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Corn stalks - fertilizer bill?

Fri, Nov 4th, 2011
Posted in Agriculture

Jerrold Tesmer, Extension Educator for Fillmore/Houston Counties

This past week, I have had considerable conversations about how much fertilizer is going off the field when corn stalk bales are removed. The farms I'm talking about are those without livestock. If you have livestock and large amounts of manure are hauled back on the field, you have created a value added product and are in a totally different ballgame.

After checking fertilizer prices from a couple of sources, I arrived at a price of $.62 /lb. of actual P (phosphorus) and $.58 /lb. of K (potash). From the chart "Nutrient Removal by Major Minnesota Crops" for each bushel of corn raised, the stover (corn stalks) .25 lbs. P and 1.05 lbs. K are contained in the stover.

For easy math, I'm going to estimate 200 bushels per acre corn with 50 percent of the stalks removed in big round bales. First the P: 200 bushels X 50 percent X .25 lbs P X $.62 per lb. = $15.50 of P. Next the K: 200 bushels X 50% X 1.05 lbs K X $.58 per lb. = $60.90 of K. This totals $76.40 per acre fertilizer being removed.

A few years ago, Jeff Coulter, Extension Corn Agronomist, estimated 200 bushel per acre corn crop produces 4.22 tons of dry matter per acre as corn residue. Once again, assuming 50 percent is harvested, we would have just a little over 2 ton of stalks removed or about four bales per acre. If your cornstalk bale weighs 1,000 lbs, each bale would then contain $19.10 in fertilizer plus baling costs.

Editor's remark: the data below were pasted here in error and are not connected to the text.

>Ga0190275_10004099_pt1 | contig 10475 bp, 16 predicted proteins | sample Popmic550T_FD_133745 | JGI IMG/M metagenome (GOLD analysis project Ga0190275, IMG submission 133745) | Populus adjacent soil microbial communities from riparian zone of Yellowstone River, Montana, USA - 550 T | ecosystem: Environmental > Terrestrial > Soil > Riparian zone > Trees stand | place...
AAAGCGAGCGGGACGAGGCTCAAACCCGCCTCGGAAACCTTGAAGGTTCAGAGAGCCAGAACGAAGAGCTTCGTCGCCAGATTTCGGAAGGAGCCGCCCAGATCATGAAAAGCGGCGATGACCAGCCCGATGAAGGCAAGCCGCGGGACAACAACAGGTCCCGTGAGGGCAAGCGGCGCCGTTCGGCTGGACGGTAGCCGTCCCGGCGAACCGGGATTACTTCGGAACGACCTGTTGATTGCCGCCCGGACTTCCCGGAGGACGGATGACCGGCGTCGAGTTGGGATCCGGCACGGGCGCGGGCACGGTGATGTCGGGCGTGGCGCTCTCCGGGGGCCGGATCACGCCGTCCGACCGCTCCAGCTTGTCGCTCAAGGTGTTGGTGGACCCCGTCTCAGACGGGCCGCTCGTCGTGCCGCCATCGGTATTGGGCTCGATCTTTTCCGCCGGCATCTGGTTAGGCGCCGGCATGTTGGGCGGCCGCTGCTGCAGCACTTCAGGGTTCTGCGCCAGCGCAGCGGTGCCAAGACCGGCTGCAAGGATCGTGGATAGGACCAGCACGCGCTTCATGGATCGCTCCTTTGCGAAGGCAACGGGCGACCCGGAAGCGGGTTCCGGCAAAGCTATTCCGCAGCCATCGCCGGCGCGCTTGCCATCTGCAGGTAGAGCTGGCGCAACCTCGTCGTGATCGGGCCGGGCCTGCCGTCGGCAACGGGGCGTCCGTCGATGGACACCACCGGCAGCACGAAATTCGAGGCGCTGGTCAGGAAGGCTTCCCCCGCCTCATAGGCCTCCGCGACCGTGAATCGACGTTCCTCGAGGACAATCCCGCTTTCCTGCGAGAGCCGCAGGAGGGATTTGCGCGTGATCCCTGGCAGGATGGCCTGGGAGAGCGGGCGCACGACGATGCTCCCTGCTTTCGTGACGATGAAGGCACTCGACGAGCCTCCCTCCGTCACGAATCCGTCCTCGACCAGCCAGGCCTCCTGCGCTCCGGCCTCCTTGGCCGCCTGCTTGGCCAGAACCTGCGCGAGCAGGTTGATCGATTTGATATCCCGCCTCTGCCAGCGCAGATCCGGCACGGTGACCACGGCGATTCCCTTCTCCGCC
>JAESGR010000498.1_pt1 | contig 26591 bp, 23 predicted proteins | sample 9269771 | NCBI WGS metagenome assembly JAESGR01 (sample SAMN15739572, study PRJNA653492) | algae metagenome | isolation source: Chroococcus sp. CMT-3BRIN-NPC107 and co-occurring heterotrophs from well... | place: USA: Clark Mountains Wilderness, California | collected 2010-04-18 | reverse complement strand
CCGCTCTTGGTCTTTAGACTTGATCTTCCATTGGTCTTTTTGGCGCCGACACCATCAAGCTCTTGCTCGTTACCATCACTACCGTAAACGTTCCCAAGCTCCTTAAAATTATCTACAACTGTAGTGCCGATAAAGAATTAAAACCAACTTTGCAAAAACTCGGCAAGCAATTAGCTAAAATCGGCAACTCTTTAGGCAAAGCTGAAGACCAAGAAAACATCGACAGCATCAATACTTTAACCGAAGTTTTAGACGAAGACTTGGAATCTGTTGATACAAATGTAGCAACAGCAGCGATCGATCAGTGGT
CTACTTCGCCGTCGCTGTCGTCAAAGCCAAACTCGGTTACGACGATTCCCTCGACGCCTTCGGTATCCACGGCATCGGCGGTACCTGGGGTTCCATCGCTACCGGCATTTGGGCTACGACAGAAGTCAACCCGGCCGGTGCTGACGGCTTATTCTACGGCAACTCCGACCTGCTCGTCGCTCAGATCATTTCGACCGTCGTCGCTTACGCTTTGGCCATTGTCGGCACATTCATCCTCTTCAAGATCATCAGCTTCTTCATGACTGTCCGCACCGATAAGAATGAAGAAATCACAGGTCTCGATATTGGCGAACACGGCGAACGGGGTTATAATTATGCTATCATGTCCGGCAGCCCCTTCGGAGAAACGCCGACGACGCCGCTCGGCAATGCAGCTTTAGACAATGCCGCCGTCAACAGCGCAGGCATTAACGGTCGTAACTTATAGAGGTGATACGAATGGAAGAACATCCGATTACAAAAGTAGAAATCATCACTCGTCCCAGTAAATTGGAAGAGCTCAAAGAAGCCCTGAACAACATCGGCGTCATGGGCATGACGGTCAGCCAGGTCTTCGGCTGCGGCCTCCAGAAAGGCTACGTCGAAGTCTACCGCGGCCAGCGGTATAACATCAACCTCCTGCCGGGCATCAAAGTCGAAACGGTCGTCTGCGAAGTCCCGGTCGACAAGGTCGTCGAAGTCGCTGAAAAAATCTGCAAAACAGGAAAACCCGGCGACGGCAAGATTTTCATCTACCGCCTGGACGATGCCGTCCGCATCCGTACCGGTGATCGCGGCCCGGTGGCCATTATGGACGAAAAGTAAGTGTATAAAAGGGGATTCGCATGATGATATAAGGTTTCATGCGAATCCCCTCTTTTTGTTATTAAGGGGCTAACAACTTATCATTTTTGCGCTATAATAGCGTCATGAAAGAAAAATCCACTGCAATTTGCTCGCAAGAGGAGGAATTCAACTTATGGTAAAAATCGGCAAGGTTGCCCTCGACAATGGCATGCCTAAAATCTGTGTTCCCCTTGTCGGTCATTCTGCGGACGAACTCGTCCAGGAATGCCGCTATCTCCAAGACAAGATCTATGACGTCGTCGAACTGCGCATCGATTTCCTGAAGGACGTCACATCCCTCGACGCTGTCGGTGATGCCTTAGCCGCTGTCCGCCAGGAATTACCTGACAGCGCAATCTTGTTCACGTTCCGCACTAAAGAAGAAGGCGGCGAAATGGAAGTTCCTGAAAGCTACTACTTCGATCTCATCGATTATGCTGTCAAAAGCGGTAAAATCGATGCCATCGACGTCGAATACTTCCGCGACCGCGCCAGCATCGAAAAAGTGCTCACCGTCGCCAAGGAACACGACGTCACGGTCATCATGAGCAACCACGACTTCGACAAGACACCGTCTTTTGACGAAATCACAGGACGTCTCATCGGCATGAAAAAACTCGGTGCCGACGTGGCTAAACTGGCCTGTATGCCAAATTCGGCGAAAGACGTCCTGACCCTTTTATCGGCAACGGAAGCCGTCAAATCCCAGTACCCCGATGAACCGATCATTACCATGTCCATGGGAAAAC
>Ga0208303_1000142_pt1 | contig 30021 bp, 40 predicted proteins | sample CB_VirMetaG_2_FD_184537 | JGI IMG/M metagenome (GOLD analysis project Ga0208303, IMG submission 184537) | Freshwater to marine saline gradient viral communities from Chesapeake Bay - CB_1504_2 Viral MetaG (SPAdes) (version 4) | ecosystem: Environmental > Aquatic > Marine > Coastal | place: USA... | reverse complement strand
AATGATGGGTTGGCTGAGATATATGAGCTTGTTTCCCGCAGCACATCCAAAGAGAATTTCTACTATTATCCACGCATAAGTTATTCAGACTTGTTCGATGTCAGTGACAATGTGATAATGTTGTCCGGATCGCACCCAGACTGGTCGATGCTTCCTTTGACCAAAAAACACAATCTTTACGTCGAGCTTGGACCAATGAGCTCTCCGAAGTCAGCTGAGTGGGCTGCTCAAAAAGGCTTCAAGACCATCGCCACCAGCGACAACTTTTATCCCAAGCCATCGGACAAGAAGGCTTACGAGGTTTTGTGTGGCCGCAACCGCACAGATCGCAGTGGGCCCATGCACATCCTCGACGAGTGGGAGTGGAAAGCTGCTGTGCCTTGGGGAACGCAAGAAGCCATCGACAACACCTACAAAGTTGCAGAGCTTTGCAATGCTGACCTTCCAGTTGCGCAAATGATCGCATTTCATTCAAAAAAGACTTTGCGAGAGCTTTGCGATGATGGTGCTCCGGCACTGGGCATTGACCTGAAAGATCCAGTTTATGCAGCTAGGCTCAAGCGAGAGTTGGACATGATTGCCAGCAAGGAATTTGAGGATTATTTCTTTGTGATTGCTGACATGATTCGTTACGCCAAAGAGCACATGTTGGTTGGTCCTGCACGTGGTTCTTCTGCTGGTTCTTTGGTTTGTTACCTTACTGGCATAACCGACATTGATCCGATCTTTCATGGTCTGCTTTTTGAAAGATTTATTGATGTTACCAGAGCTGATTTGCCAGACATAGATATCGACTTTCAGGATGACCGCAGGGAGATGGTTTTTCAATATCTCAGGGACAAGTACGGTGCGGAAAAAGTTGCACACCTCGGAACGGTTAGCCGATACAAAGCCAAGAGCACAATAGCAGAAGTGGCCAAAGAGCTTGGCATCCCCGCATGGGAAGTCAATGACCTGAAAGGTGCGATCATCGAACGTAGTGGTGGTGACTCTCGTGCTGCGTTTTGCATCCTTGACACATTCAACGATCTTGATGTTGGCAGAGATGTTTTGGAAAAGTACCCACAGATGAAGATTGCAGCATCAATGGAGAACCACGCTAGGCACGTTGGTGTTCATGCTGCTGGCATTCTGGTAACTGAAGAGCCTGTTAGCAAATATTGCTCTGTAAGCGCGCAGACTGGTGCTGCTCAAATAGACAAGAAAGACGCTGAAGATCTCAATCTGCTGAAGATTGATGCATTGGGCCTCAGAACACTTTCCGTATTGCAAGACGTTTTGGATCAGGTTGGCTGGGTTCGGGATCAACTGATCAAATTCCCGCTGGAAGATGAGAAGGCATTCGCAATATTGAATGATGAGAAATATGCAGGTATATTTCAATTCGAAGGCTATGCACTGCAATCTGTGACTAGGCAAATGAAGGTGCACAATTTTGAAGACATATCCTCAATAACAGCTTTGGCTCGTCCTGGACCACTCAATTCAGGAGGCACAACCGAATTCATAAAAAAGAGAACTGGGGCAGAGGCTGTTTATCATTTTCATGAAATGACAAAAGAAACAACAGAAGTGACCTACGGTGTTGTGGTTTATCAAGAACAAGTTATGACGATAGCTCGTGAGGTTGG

A couple of recommendations from Jeff Coulter:

Residue harvest is best suited to continuous corn systems that consistently have high yields and utilize little or no tillage. If corn residue is harvested, do not remove more than 45 percent of the residue. Harvesting only 45 percent of the corn residue is tricky, but it can be done if stalks are cut high during grain harvest and if stalks are not chopped prior to baling. If a rake is used prior to baling, make sure that the rake is set as high as possible to avoid collecting too much residue.

Another useful idea when harvesting residue is to rotate residue harvest among fields. This ensures that residue is not harvested from the same field every year. In addition, think seriously about reducing tillage following residue harvest. Also target manure applications rather than fertilizer for these fields if soil test levels indicate that phosphorus is needed.

Winter cover crops should also be considered for fields where residue is removed.

While it is critical to maximize profitability from the land, we need to balance short-term economics with long-term sustainability. When removing residue this fall, be aware of the affect on fertility, soil organic matter, and increased erosion potential.

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